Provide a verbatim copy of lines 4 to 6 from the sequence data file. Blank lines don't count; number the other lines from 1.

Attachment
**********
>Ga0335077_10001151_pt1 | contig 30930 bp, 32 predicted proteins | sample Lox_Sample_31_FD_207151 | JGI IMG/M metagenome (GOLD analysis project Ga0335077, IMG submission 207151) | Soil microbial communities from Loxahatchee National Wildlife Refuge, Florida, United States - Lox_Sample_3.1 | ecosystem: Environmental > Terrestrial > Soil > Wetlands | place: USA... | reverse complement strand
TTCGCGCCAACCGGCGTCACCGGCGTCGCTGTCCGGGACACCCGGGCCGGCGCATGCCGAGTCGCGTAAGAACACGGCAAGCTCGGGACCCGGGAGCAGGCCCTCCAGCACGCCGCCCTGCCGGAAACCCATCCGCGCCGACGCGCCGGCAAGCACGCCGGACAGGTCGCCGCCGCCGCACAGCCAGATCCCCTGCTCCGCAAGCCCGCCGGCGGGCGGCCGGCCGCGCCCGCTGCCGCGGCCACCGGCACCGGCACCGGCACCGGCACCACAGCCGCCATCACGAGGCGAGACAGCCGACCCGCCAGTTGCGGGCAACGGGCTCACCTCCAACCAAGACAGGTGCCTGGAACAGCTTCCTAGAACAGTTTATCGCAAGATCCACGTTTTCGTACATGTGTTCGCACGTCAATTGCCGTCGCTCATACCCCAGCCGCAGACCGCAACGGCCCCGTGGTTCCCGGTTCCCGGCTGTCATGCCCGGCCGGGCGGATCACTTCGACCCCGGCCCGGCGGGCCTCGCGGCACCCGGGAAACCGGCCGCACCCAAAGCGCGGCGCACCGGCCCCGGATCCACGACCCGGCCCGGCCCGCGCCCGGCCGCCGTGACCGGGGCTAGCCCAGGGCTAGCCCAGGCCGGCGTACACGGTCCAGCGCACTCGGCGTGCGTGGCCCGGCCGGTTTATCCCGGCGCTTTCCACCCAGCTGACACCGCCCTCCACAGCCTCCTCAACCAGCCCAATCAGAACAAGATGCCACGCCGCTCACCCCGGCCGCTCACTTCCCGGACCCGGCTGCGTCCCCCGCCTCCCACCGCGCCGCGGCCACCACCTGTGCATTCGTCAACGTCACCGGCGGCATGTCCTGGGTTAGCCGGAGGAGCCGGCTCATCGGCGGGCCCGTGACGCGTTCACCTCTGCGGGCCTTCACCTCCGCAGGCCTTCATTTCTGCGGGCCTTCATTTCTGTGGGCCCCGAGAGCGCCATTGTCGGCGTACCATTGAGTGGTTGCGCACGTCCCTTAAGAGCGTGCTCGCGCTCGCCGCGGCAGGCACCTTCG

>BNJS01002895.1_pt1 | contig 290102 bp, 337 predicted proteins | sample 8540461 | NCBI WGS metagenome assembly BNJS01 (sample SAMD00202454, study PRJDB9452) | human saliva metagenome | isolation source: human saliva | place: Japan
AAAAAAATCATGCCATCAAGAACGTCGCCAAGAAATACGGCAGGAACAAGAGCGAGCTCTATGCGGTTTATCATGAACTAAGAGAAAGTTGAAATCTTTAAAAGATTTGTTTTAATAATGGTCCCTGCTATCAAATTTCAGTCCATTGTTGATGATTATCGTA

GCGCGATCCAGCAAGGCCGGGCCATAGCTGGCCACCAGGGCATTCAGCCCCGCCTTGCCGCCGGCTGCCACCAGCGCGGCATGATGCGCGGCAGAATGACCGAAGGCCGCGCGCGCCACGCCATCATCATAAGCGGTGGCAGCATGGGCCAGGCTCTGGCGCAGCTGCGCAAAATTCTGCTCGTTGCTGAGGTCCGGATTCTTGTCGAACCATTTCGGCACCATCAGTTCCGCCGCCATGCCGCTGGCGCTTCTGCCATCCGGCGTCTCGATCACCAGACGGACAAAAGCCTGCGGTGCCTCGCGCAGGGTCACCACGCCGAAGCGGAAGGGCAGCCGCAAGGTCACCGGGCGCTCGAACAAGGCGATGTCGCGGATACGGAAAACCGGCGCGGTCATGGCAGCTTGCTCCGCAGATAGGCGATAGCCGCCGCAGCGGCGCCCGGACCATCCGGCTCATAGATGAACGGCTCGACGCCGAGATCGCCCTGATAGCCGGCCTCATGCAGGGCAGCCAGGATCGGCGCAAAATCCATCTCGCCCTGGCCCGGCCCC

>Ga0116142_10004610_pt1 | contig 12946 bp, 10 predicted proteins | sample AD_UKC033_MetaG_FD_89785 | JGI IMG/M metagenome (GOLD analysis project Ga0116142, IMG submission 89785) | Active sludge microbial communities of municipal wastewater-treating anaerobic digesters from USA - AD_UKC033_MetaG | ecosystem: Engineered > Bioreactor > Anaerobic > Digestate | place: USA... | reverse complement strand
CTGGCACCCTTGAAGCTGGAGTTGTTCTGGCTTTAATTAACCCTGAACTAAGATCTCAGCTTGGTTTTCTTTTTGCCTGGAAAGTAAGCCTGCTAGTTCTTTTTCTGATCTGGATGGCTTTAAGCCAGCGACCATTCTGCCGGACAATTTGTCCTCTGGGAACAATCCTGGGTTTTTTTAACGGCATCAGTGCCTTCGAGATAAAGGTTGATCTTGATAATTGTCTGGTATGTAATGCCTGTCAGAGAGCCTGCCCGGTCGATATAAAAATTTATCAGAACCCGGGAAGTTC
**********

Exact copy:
AAAAAAATCATGCCATCAAGAACGTCGCCAAGAAATACGGCAGGAACAAGAGCGAGCTCTATGCGGTTTATCATGAACTAAGAGAAAGTTGAAATCTTTAAAAGATTTGTTTTAATAATGGTCCCTGCTATCAAATTTCAGTCCATTGTTGATGATTATCGTA

GCGCGATCCAGCAAGGCCGGGCCATAGCTGGCCACCAGGGCATTCAGCCCCGCCTTGCCGCCGGCTGCCACCAGCGCGGCATGATGCGCGGCAGAATGACCGAAGGCCGCGCGCGCCACGCCATCATCATAAGCGGTGGCAGCATGGGCCAGGCTCTGGCGCAGCTGCGCAAAATTCTGCTCGTTGCTGAGGTCCGGATTCTTGTCGAACCATTTCGGCACCATCAGTTCCGCCGCCATGCCGCTGGCGCTTCTGCCATCCGGCGTCTCGATCACCAGACGGACAAAAGCCTGCGGTGCCTCGCGCAGGGTCACCACGCCGAAGCGGAAGGGCAGCCGCAAGGTCACCGGGCGCTCGAACAAGGCGATGTCGCGGATACGGAAAACCGGCGCGGTCATGGCAGCTTGCTCCGCAGATAGGCGATAGCCGCCGCAGCGGCGCCCGGACCATCCGGCTCATAGATGAACGGCTCGACGCCGAGATCGCCCTGATAGCCGGCCTCATGCAGGGCAGCCAGGATCGGCGCAAAATCCATCTCGCCCTGGCCCGGCCCC

>Ga0116142_10004610_pt1 | contig 12946 bp, 10 predicted proteins | sample AD_UKC033_MetaG_FD_89785 | JGI IMG/M metagenome (GOLD analysis project Ga0116142, IMG submission 89785) | Active sludge microbial communities of municipal wastewater-treating anaerobic digesters from USA - AD_UKC033_MetaG | ecosystem: Engineered > Bioreactor > Anaerobic > Digestate | place: USA... | reverse complement strand